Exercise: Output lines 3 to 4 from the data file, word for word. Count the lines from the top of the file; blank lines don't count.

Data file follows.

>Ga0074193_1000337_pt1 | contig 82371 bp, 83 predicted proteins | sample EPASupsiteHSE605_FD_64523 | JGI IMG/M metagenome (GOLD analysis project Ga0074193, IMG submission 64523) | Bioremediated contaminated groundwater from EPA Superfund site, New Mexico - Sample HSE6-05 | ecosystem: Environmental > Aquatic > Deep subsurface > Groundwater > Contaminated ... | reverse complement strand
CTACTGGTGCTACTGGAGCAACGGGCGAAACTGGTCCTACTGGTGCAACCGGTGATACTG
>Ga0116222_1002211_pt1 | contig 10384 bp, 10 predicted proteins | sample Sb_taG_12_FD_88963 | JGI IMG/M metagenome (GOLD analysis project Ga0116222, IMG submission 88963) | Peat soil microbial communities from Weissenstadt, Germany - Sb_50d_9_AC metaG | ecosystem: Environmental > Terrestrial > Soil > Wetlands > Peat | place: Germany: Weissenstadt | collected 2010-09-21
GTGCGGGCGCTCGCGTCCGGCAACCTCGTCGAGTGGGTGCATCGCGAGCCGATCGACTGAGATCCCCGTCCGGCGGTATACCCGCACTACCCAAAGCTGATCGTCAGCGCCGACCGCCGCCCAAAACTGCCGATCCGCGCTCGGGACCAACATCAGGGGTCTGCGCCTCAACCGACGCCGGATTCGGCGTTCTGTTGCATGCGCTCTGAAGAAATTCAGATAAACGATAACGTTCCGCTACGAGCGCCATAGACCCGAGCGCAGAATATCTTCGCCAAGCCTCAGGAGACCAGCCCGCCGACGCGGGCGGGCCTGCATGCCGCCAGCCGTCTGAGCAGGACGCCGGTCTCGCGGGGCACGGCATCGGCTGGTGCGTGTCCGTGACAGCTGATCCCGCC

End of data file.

>Ga0116222_1002211_pt1 | contig 10384 bp, 10 predicted proteins | sample Sb_taG_12_FD_88963 | JGI IMG/M metagenome (GOLD analysis project Ga0116222, IMG submission 88963) | Peat soil microbial communities from Weissenstadt, Germany - Sb_50d_9_AC metaG | ecosystem: Environmental > Terrestrial > Soil > Wetlands > Peat | place: Germany: Weissenstadt | collected 2010-09-21
GTGCGGGCGCTCGCGTCCGGCAACCTCGTCGAGTGGGTGCATCGCGAGCCGATCGACTGAGATCCCCGTCCGGCGGTATACCCGCACTACCCAAAGCTGATCGTCAGCGCCGACCGCCGCCCAAAACTGCCGATCCGCGCTCGGGACCAACATCAGGGGTCTGCGCCTCAACCGACGCCGGATTCGGCGTTCTGTTGCATGCGCTCTGAAGAAATTCAGATAAACGATAACGTTCCGCTACGAGCGCCATAGACCCGAGCGCAGAATATCTTCGCCAAGCCTCAGGAGACCAGCCCGCCGACGCGGGCGGGCCTGCATGCCGCCAGCCGTCTGAGCAGGACGCCGGTCTCGCGGGGCACGGCATCGGCTGGTGCGTGTCCGTGACAGCTGATCCCGCC